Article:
28 February 2023
A new briefing by the Royal College of Emergency Medicine, RCEM Explains: Long waits and excess deaths, reveals that in 2022 1,656,206 patients waited 12-hours or more from their time of arrival in an Emergency Department. This is equal to over 4,500 12-hour time of arrival waits per day in 2022 and equal to 10.2% of all Type 1 attendances.
In 2022, NHS England reported that 347,703 patients waited 12-hours from decision to admit to admission (DTA), equal to 2.1% of Type 1 attendances. Significantly, the total number of 12-hour time of arrival waits for 2022 is 4.8 times the total number of 12-hour decision to admit (DTA) waits for 2022. This demonstrates how the DTA metric is misleading and only the tip of the iceberg.
Using the total number of 12-hour time of arrival waits for 2022 and the best available scientific research we can calculate that there were an estimated 23,003 excess patient deaths in England in 2022 associated with long waits in the Emergency Department.
Commenting on the FOI findings Dr Adrian Boyle, President of the Royal College of Emergency Medicine, said:
“These data, while shocking, are unsurprising. For a long-time we have known that the true scale of long waits in Emergency Departments has been hidden. Long-waiting times are associated with serious patient harm and patient deaths – the scale shown here for 2022 is deeply distressing. The data show how necessary it is to have transparent figures. We are pleased that both the Department of Health and Social Care and NHS England have heeded our calls and will be publishing the 12-hour data from time of arrival in the Emergency Department regularly from April this year. We look forward to seeing this data be published then.
“We believe that being honest with the data will be a service to patients and staff. It will lead to a better understanding of patient flow and to both transformation and change in the emergency care system. However, this transformation and change can only come if we have the staff, beds and resources we need. We urge the government to publish the fully funded long-term NHS workforce plan that they pledged to deliver. This must include measures to retain existing staff who are burned out and may be considering leaving the NHS.
“Alongside the publication of this 12-hour data we must see a renewed focus on the four-hour access standard. We believe the new four-hour target of 76% is unambitious and is too low, it presents the risk that the sickest and most vulnerable patients will continue to face the longest waits. We urge this target to be revised to a more ambitious figure.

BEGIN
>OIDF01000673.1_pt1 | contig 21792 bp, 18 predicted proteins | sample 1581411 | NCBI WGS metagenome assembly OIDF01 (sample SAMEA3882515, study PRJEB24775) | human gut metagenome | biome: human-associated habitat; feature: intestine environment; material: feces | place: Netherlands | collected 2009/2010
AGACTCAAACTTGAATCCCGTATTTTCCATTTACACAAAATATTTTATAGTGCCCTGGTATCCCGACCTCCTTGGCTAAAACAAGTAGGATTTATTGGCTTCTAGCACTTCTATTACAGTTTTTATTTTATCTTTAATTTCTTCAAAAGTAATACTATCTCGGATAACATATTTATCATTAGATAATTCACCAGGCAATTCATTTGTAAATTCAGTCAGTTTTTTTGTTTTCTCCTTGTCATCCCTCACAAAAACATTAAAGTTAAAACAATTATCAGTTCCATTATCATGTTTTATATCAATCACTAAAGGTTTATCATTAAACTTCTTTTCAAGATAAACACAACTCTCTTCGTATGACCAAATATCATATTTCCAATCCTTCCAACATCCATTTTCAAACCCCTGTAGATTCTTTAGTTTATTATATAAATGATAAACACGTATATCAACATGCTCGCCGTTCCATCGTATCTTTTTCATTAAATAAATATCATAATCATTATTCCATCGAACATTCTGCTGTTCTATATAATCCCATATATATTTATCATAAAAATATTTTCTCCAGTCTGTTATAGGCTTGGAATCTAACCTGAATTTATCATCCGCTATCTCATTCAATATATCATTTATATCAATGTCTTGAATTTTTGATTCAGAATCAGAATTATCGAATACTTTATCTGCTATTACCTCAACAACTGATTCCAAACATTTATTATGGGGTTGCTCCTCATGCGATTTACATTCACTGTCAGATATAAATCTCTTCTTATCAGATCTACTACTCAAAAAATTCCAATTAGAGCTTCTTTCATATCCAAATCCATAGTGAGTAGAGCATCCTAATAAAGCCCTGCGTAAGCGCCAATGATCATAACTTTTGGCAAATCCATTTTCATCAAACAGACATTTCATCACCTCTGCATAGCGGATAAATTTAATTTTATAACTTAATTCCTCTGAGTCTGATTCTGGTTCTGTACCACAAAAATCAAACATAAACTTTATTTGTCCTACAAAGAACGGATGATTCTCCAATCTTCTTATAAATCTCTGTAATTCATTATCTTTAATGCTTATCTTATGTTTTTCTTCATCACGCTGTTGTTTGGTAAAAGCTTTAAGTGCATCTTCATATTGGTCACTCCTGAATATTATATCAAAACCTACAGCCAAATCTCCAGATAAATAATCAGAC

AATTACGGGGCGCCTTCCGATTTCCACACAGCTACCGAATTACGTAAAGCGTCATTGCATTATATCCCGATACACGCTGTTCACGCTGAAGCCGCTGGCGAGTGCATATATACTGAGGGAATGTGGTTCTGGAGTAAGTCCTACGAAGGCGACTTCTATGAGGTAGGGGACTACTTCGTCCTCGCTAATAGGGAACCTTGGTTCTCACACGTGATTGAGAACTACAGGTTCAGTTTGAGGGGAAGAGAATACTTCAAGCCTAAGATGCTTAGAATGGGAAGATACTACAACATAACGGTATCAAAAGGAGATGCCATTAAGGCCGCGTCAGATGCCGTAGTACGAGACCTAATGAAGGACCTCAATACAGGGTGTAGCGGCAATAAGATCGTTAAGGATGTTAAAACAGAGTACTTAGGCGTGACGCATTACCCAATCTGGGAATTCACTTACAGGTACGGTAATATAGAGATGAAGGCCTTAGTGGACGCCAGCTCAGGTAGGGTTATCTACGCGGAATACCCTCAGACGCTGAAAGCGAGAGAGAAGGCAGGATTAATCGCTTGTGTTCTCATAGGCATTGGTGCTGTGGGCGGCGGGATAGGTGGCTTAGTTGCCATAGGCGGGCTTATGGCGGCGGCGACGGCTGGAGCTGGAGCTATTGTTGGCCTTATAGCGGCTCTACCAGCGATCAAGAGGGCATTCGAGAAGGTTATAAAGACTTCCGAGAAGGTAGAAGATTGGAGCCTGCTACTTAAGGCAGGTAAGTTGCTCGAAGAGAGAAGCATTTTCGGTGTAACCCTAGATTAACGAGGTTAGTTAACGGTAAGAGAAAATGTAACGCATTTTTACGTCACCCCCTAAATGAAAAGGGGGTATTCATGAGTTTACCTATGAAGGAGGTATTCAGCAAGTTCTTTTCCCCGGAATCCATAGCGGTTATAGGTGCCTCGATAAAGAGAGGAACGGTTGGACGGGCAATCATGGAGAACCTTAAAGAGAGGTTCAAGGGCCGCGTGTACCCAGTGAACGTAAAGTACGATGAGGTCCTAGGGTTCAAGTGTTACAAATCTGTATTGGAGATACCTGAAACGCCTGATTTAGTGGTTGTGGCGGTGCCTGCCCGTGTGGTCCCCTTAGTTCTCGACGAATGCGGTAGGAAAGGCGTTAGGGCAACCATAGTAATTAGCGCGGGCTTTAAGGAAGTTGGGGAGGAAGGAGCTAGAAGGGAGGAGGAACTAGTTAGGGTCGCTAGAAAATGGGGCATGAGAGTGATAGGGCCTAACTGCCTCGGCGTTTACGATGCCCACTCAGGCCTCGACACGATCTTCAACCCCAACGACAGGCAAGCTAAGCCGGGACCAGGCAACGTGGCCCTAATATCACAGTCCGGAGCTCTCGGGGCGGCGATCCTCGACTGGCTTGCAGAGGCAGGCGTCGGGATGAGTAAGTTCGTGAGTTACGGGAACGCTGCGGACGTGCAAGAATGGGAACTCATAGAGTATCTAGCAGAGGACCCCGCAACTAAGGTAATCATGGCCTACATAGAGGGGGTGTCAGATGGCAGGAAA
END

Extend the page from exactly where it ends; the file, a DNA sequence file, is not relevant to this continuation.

“The delays to admission in Emergency Departments are a symptom of a hospital wide problem. We know that 14,000 beds are occupied by patients who should be discharged but are unable to be due to the shortages in social care. We must see sustained and continued investment in social care and a bolstering of the social care workforce. Enabling the timely discharge of patients will help free up beds and in turn help reduce these long-waits in Emergency Departments.”
Notes to editor
RCEM Explains: Long waiting times and excess deaths: https://rcem.ac.uk/wp-content/uploads/2023/02/RCEM_Explains_long_waits_and_excess_mortality.pdf
The 12-hour time of arrival data for England for 2022 were obtained through Freedom of Information requests (FOIs) to NHS Digital.
Scientific evidence shows delays to care and long waits to admission to hospital increase a patient’s risk of harm and death, even after leaving an Emergency Department. A large observational study of more than five million NHS patients showed an increase in all-cause 30-day mortality, adjusted for age and co-morbidity. This study quantified the harm, demonstrating that there was one additional death for every 72 patients that spend eight- to 12-hours in the Emergency Department (this is called the Standard Mortality Ratio or SMR).
By applying the Standard Mortality Ratio (SMR) to the total number of 12-hour time of arrival waits for 2022, we can calculate that there were an estimated 23,003 excess patient deaths in 2022 in England associated with long waits in the Emergency Department.
An extra or excess death is a death that might not have occurred if there were not X amount of delays to admission. If 72 patients did not wait eight- to 12-hours from their time of arrival in Emergency Departments, there would not be an ‘extra’ or excess death.
It’s important to recognise that while some patients have always faced long waits, the scale of patients now facing extremely long waits is a new phenomenon – and every death as a result is an extra or excess death because they could have been prevented, and we can see in years prior the extremely long waits for admission weren’t happening and so the deaths weren’t occurring.